Today, 98 percent of that population has been relocated. The country is progressing very much, and that's thanks very much to the U.S. support of Haiti's growth, Haiti's progress. We have a thriving industrial park in the northern part of Haiti.
Haiti has tremendous challenges ahead of it. We have the elections that we have to organize, and like the Secretary said, we're working very hard to organize those elections as soon as possible. We have the energy security that we wanted to address, and the rule of law and security in general.
I want to take this opportunity to thank Secretary Kerry for the time, and also all the leadership that you've shown in the Ebola, I would say, mobilization of the world. And Haiti stands by your side in order to assist in any little way that we can in this effort that affects all of us.
Thank you.
SECRETARY KERRY: Thank you, sir.
QUESTION: Mr. Prime '' Mr. Prime Minister --
SECRETARY KERRY: Thank you very much. Appreciate it.
QUESTION: Mr. Prime Minister, so can you confirm that the elections won't take place as scheduled on October 26th and that you will have to postpone them?
PRIME MINISTER LAMOTHE: All '' everything is ready for the election to take place. We have the financing that's in place. The electoral council is in place. We have the security plan that's in place. We're missing one thing, which is the electoral law, and the electoral law has to be voted by the senate. And at this moment, there is six senators who've been sitting on the law for the past 200 days, seven months. So we are working feverishly in a dialogue with different sectors to try to get them to vote that law in order for us to have elections as soon as possible. But if it was up to us, we would have it tomorrow.
SECRETARY KERRY: Thank you. Thank you all very much.
VIDEO-30 YEAR WAR-Leon Panetta on ISIL, Obama's leadership - YouTube
Sun, 12 Oct 2014 13:37
VIDEO-Edward Snowden has been reunited with his pole dancer girlfriend in Moscow where he claiming asylum, new documentary reveals | Daily Mail Online
Sun, 12 Oct 2014 13:21
NSA leaker reunited with dancer Linsday Mills, with whom he lived in HawaiiThe two are together again in Moscow, where Snowden is claiming asylumVladimir Putin has granted the wanted man permission to stay for 3 yearsBritish government today revealed leaks have made their job much harderGCHQ takes TRIPLE the time to crack messages thanks to Snowden tip-offBy Kieran Corcoran for MailOnline and Reuters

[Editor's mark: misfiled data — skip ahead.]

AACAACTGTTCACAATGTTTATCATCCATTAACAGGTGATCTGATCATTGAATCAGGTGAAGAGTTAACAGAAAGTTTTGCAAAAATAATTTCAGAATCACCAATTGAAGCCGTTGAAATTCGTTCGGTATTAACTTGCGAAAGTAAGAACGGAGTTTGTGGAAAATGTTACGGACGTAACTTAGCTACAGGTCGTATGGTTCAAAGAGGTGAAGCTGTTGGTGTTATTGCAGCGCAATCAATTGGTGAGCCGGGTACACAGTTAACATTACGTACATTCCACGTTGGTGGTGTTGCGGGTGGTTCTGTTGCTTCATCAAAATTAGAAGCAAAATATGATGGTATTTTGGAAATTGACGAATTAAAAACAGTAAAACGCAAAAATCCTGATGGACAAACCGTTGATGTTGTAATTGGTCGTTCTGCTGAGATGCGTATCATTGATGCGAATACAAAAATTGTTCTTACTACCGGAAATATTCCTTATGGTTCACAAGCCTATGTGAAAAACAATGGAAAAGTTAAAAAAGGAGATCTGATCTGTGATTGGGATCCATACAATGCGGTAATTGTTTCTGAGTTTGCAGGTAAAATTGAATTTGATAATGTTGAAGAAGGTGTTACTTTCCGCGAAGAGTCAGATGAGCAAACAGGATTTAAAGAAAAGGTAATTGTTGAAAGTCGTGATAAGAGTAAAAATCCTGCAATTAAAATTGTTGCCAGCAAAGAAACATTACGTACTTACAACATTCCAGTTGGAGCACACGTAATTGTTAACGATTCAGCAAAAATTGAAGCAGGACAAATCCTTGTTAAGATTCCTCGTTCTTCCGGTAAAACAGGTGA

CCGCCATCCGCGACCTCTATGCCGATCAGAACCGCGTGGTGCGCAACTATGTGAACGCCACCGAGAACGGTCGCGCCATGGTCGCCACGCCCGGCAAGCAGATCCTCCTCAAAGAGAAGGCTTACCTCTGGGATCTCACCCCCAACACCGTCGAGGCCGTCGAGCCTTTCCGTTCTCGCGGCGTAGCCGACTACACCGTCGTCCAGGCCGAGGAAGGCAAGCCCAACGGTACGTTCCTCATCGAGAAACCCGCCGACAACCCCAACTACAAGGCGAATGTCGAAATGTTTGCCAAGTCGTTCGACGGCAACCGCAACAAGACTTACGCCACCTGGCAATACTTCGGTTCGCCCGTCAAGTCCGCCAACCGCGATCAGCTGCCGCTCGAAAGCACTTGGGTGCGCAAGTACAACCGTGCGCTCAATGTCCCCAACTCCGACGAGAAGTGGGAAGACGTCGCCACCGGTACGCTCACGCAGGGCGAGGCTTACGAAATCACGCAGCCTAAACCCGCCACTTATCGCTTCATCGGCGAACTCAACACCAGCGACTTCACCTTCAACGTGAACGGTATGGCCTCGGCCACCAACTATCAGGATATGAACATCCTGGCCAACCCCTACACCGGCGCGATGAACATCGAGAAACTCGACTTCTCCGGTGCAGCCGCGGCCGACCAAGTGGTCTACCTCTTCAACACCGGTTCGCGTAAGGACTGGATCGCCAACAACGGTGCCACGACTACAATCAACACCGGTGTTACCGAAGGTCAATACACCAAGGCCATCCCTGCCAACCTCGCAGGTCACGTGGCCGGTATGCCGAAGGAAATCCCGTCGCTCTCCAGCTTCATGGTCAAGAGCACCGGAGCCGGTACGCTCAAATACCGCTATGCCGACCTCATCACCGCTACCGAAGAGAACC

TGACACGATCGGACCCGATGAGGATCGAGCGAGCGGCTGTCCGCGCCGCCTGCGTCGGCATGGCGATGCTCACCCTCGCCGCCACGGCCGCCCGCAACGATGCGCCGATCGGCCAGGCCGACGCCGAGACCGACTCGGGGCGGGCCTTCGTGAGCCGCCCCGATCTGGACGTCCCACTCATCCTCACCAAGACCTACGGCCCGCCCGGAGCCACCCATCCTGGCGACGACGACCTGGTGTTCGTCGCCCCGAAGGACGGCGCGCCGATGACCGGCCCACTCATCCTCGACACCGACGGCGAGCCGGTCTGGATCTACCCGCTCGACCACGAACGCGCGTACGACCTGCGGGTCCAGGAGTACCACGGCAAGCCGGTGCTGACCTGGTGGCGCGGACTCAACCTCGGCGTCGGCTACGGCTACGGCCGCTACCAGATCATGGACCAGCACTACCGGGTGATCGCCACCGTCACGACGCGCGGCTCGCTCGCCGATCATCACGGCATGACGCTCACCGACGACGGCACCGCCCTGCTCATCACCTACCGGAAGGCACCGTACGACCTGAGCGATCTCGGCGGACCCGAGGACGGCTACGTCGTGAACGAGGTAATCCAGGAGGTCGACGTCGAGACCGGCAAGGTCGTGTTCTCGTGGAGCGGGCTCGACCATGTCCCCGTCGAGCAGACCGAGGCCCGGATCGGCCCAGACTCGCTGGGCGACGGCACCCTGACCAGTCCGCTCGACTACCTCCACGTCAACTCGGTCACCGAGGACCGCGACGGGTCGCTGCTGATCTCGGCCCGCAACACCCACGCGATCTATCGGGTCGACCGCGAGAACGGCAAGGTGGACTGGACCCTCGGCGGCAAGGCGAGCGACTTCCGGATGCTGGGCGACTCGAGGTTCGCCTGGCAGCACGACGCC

Published: 22:51 EST, 10 October 2014 | Updated: 16:01 EST, 11 October 2014
Edward Snowden, the former National Security Agency (NSA) contractor who leaked classified details of U.S. government's surveillance programs, has been reunited in Russia with his long-time girlfriend.
Lindsay Mills, a pole dancer who lived with Snowden, 31, before he fled the United States, moved to Moscow, Russia, to join him in July this year.
Mills had initially stayed behind in Hawaii, where the two had lived together, in the wake of the political firestorm unleashed by the Snowden leaks last summer, a new documentary showed.
The film shows the two cooking together in an apartment in Moscow, where he was given political asylum by Vladimir Putin's regime. Snowden now has a three-year residency permit.
Scroll down for video
Leaker: Snowden, left, who has claimed political asylum in Vladimir Putin's Russia, has been reunited with his pole-dancing girlfriend Lindsay Mills, right
Leaker: Snowden, who handed over huge amounts of classified information from the National Security Agency, stars in a new documentary which reveals he is living with his girlfriend under Putin's protection in Russia
Together again: The two, pictured on a Hawaiian beach before Snowden fled the U.S., have now reunited in Russia
Snowden is wanted in the United States under the Espionage Act.
Mills had remained silent and her whereabouts were largely unknown after Snowden's release of tens of thousands of classified U.S. intelligence documents in 2013.
Citizenfour, made by U.S. film maker Laura Poitras, premiered on Friday in New York, revealing Mills's location in the process. The film also suggests that there could be a second NSA leaker waiting in the wings, who had access to far more information that Snowden.
It came as a top spy revealed how Snowden's leaked documents have made the job of monitoring terrorists far more difficult.
Sir Iain Lobban, the outgoing head of the British government's NSA equivalent, GCHQ, revealed that since the revelations it now takes three times as long to complete routine monitoring tasks.